Currently most adult film companies there shoot films without condoms. Arguments against this possible condom mandate include current workplace rules protecting porn employees from STI’s by mandatory testing. Producers claim that condoms are required when adult film actors could be exposed to an STI.
Even so, this regulatory measure is not 100% fool proof. Derrick Burts, a former adult film actor, was infected with HIV on a shoot and claimed that most performers would like to wear condoms but actors do not wish to go against the wishers of the producers.
Condoms should absolutely be required in adult film movies. Here’s why.
The average age when children first watch porn is just 11 and the fact is pornography is rapidly replacing positive sex education.
Children have been turning to adult films since schools don’t handle the positive aspects of sex clumsily. Sex and intimacy is avoided in schools. According to sex researcher Maree Crabbe, “porn has become a cultural mediator in how young people are understanding and experiencing sex.”
One teenage boy from her study said “Growing up, watching porn – that’s sort of where you get your grasp of what’s normal and what’s not.”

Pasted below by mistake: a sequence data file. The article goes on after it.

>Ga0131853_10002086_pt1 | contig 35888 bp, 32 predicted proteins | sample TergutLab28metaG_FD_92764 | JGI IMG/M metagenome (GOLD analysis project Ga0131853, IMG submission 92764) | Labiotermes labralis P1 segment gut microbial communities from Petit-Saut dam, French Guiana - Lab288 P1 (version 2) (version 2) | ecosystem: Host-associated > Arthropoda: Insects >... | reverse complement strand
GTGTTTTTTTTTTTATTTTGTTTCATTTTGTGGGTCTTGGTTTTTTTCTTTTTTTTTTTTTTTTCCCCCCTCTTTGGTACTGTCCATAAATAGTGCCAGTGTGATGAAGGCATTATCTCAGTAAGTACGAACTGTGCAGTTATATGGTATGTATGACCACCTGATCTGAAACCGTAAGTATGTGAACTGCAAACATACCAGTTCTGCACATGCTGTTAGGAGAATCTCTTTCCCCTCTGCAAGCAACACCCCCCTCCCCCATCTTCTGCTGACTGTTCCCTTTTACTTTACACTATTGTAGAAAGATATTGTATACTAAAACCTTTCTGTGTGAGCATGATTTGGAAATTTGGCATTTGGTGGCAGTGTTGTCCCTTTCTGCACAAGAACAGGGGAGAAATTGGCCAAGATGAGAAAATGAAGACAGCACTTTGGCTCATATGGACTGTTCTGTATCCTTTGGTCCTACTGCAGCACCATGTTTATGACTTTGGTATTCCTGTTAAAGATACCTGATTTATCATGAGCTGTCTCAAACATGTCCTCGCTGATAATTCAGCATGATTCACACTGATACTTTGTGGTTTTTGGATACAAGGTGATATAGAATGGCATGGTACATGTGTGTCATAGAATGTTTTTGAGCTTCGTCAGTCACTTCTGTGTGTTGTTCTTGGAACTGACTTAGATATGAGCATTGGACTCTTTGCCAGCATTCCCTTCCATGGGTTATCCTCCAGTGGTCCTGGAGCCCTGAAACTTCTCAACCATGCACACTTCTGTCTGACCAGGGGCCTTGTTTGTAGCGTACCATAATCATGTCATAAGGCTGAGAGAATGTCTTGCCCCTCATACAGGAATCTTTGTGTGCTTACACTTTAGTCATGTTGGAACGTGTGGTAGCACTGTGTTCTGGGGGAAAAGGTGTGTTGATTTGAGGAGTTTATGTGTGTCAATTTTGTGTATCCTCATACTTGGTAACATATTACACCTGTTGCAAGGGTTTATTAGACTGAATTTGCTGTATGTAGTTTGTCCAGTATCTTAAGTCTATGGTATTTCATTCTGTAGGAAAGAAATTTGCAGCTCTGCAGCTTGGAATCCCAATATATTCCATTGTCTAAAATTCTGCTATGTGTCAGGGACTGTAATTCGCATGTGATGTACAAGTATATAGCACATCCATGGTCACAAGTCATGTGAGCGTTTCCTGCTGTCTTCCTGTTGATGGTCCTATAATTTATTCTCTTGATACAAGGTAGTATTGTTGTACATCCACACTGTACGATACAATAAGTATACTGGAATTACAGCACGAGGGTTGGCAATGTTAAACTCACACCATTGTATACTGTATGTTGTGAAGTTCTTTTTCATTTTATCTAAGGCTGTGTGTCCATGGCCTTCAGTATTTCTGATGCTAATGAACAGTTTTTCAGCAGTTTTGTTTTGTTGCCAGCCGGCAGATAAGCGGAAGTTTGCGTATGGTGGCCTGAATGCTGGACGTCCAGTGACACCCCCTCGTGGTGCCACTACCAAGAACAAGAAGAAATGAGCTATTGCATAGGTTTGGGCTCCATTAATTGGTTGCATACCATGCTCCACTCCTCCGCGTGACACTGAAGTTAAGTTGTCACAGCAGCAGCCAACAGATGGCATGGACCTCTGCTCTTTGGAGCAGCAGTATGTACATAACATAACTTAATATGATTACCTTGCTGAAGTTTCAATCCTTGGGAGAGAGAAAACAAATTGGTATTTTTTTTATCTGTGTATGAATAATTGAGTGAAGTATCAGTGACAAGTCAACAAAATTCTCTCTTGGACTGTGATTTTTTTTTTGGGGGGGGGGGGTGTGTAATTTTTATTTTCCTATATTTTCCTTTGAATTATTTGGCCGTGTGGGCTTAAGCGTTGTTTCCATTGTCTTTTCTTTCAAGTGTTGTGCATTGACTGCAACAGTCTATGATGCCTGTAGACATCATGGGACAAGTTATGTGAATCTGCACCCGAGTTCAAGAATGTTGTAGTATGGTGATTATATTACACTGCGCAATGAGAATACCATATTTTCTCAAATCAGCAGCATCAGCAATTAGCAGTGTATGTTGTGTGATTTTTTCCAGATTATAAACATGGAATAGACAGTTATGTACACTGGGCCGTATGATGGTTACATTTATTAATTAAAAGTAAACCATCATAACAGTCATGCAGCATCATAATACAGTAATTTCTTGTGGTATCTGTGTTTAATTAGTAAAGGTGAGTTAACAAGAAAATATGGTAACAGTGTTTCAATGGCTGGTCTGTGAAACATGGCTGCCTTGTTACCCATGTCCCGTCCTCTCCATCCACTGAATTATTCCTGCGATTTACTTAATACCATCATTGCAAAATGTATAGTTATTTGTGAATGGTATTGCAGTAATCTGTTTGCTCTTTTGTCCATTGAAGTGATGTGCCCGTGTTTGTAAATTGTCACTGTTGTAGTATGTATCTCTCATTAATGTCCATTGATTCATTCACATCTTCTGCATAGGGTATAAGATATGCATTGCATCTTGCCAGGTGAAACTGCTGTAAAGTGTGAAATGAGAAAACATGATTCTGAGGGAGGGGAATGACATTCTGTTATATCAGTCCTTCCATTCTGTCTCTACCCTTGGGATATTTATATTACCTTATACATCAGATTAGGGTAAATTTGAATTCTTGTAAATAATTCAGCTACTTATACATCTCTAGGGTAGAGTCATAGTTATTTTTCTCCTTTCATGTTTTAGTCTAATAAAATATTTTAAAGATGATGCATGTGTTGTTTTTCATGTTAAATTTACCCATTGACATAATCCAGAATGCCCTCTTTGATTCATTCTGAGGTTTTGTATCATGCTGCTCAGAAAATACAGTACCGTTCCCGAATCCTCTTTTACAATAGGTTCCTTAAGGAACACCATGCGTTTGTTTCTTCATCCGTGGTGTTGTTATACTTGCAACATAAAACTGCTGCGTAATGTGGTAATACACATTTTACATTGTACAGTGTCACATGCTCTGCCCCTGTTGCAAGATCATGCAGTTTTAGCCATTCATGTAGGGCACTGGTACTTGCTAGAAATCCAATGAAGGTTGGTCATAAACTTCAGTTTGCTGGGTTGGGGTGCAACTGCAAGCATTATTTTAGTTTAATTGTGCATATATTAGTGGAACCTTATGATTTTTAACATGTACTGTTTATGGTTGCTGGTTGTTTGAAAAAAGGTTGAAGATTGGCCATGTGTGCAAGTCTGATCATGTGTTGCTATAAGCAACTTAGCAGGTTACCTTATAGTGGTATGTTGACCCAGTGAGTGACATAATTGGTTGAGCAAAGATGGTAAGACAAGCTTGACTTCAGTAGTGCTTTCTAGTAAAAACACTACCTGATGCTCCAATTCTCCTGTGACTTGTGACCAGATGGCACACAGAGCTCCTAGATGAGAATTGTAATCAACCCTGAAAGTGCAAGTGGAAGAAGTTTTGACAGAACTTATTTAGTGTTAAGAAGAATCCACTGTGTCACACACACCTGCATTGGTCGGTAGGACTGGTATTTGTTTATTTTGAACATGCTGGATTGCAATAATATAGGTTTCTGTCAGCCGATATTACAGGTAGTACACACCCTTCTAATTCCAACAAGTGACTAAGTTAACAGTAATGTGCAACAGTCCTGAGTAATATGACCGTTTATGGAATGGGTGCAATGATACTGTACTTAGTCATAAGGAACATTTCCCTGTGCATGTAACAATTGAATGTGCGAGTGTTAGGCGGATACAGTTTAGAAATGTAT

Government needs to address these attitudes and trends by forcing porn producers to use condoms. That way, even with upward trends in youngsters watching porn, positive condom use and sex positive behavior will be engrained into the youth.
ONE® Condoms is for a mandate on positive condom use in the porn industry. A portion of every ONE Condoms sale goes to HIV/AIDS prevention efforts at home and abroad. You can find out more about the referendum here.
Are you for or against this initiative?
Friday Links Roundup 12/2/11 - Safe Sex, Condoms, Sex Education
Condom Art at Centre Pompidou in Paris
From November 22 to December 5, 2011, installation artist Bryan McCormack will highlight a hall of condoms on 6 floors of the National Modern Art Museum of France (Centre Pompidou). The artist has chosen to multiply the condom and take it out of its normal context as to create a motif of protection seen in a new light.
“Condoms evoke imagery not only of protection from STI’s but also symbolize the male gender, sexuality, eroticism, religion, customs and values. Thru art, I’d like to eliminate all associations around it and consider the condom as an object beyond its functionality”, says McCormack.
As you walk through the hall and to the middle of the installation, you are spun into a mix of your own associations with condoms coupled with consistent condom repetition designed to liberate your perceptions. The installation is paired with environmental sound and music.
ONE Condoms supports self-expression and art especially in the pursuit of research against AIDS. ONE donates a portion of each sale to HIV/AIDS prevention efforts at home and abroad.
Do you think that the exhibit will spark a discussion to combat religious negativity surrounding condom use?